The Way I see it, there are Three Questions You Need To Ask Your Financial Advisor. Now this could be for a financial advisor that you’re already working with, or it could be for a financial advisor that you’re thinking about working with that you’re interviewing. This post is going to be geared a more towards people that may be in the retirement planning stages, maybe even going into retirement.
Question Number One, What is my plan for income? This is a really big one, because there are a lot of financial plans out there that tell people that they’re on track with their retirement goals, but it sometimes leaves gaps. How, specifically, are we going to get the income out of the portfolio? We like to use a bucket strategy for our clients. What that means is that once we’ve identified some of those retirement income gaps, we want to set up three buckets.
Bucket number one is going to be what we call our income now bucket, we usually like to keep one to two years worth of cash flow reserves there, very liquid, very safe investments that we can take money out of and not have to worry about what the stock market or bond market might be doing. Then we like to keep in the middle bucket usually another three to five years worth of income needs. Some things that are going to produce some income or dividends or interest that are going to go back to refill that first bucket. Finally the long term bucket is going to be what we’re going to hope to keep up with inflation, provide some long-term growth and wealth accumulation for the portfolio. So think about what is the plan for income? And where is the money coming from? How are we minimizing some of the risks with that?
Number Two, What Happens To My Portfolio When Interest Rates Go Up? This is something we just recorded another video about, we went into more detail about this. Right now, as interest rates are now starting to creep up, we want to know what that means for bond prices. It means that bond prices are actually going to go down when interest rates go up. So how is your financial advisor going to address that potential risk? And how are they still going to produce income that you’re going to need for your retirement? What happens to my portfolio if interest rates go up?
Finally, Number Three, How Will My Asset Allocation Change Over Time? This last one, we’ll spend a little bit more time on. One of the things that we recognize here in our office is that we go through different periods of the market. In fact, there’s actually some great charts out there that talk about the long-term track record of the Dow Jones Industrial Average, so we go through these extended bull and bear periods. In fact, we actually just had a long pronounced bear market period, that really began when the internet bubble collapsed in 2000. We had what we called the Lost Decade from 2000 to 2009, where the S&P 500 actually produced a negative return over an entire decade’s period, and now, we’re starting to get back into more of an upswing. So, one of the questions that a lot of our clients ask us and I think that you should be asking either us or any financial advisor that you’re working with is how will my asset allocation change over time? And will we ever see a significant reduction in the amount of, say, stocks that we have in our portfolio if the market starts going in the wrong direction?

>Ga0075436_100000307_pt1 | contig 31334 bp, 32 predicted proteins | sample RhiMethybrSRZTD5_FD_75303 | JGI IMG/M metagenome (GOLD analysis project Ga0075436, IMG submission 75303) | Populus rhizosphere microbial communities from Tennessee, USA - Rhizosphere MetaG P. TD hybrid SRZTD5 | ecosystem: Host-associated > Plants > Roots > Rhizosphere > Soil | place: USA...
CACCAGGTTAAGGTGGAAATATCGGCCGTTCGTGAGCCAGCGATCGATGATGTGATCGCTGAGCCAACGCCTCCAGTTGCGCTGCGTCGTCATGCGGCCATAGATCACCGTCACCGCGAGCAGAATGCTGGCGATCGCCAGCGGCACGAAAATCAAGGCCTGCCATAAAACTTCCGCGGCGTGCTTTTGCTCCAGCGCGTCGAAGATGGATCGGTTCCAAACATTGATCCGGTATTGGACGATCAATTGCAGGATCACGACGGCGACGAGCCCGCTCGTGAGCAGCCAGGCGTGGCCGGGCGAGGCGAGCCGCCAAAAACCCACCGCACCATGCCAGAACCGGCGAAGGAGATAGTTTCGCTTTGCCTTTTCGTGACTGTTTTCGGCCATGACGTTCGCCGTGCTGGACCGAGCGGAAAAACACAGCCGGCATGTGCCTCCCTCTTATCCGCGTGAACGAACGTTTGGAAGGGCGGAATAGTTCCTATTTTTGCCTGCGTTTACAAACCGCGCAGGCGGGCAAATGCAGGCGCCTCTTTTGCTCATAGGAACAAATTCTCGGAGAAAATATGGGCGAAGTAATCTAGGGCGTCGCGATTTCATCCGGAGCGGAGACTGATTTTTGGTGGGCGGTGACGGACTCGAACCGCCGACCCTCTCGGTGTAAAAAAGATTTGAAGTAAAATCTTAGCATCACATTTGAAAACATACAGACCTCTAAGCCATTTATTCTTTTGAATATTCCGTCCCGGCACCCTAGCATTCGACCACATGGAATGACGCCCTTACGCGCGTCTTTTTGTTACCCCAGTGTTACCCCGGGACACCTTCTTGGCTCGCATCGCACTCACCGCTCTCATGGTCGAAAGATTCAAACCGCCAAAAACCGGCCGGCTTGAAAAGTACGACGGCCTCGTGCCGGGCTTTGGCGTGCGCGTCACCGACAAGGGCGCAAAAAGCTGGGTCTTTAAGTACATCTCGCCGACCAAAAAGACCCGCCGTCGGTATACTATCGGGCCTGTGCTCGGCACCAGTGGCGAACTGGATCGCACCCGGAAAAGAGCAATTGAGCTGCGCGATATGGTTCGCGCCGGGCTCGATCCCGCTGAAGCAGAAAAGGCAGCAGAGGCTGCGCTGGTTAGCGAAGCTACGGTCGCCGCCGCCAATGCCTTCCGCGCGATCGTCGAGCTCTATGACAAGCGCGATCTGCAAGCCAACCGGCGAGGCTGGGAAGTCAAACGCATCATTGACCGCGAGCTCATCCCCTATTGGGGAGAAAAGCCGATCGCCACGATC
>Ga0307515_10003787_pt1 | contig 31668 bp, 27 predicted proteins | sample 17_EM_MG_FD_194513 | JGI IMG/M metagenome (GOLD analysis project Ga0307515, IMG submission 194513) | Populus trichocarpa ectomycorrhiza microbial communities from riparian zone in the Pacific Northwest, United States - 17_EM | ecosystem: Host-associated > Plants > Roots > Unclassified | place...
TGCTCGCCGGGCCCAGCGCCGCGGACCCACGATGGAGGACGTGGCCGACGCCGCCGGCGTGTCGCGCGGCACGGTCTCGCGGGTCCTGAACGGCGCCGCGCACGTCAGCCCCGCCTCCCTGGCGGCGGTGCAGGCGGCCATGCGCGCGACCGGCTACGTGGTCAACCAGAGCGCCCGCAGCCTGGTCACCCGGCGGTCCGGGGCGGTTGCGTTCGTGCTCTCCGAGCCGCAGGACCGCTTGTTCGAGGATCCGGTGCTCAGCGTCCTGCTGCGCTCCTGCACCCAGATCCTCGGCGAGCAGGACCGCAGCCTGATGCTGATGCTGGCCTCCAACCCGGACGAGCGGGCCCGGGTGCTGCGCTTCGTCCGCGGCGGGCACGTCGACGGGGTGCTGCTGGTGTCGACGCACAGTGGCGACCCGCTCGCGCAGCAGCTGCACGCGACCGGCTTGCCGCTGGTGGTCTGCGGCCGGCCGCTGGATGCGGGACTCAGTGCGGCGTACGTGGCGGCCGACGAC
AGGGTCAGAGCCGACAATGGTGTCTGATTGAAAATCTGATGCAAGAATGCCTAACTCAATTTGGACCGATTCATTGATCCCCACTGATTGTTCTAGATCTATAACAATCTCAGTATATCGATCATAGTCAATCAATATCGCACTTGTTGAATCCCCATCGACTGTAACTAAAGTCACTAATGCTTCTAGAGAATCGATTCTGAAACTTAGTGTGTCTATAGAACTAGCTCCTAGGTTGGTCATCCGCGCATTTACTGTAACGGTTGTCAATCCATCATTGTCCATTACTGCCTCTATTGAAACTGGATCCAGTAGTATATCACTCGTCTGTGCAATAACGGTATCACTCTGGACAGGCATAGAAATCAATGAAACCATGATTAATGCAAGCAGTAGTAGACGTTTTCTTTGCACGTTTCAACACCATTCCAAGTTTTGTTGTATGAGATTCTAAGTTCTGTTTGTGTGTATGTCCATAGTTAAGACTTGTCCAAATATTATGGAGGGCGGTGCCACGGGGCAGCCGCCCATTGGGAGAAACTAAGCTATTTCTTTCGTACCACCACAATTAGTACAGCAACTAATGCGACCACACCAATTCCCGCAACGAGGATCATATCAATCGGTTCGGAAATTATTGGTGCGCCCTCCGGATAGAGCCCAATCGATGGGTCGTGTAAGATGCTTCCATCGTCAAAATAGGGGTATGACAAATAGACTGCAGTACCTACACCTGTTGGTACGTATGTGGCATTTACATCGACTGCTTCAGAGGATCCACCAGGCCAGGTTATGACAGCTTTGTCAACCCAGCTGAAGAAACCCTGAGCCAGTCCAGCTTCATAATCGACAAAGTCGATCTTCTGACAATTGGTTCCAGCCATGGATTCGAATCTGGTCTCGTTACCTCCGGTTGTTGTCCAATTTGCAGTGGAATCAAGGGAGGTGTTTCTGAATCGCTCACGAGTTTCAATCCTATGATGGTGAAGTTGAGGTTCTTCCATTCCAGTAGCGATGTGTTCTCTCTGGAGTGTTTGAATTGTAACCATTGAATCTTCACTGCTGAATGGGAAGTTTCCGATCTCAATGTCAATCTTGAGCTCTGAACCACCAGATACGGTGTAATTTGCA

What we find is that many financial advisors have a more long-term buy and hold approach, and that may be great during what we call the wealth accumulation or retirement accumulation phase, but it’s not so great when we start needing to take some money out of those portfolios. So how are they going to do that? We recognize those different bull and bear market periods for our clients’ portfolios that we manage, and if we took a look at a moderate portfolio as an example, we might have, at some times when stocks are really strong, 70% of the portfolio in stocks. But conversely, if some of our indicators turn negative, we might drop that all the way down to 20% of the portfolio. And again, it’s not to say that we have a crystal ball to know when the highs and the lows of the market are, but we’re trying to recognize some of these longer-term trends, and it’s all based off of very specific trigger mechanisms that we look at and follow that give us those indicators when to buy and sell. So, you want to know and understand how that asset allocation might change with your portfolio.
The followup question to that is, if they say, “Well we might change or this is what we might do.” Ask them if they have specific triggers that will direct them to make those changes, because if it’s going to be based off of some subjective market analysis or research, when we’re in the heat of the moment, it’s going to be very difficult to do that. So we want to have an unemotional trigger that’s going to give us those buy and sells.
Those are three questions that I think you should be looking at, especially as you go into retirement.
What I Do
I help individuals make the transition from working to retirement.
As you approach retirement you will be making some of the most important financial decisions of your life. Most of these decisions don’t get a do-over, once you’ve made them your stuck.
My goal is to help you get the most out of your retirement resources. I do this by coordinating and optimizing what I call the 7 Core Elements of Retirement Planning.
It all starts with a plan!
We use advanced financial planning software to help you understand your retirement cash flow so you know where the gaps are.
Understanding your retirement gap is the foundation to getting the most out out of your retirement resources and avoiding costly mistakes.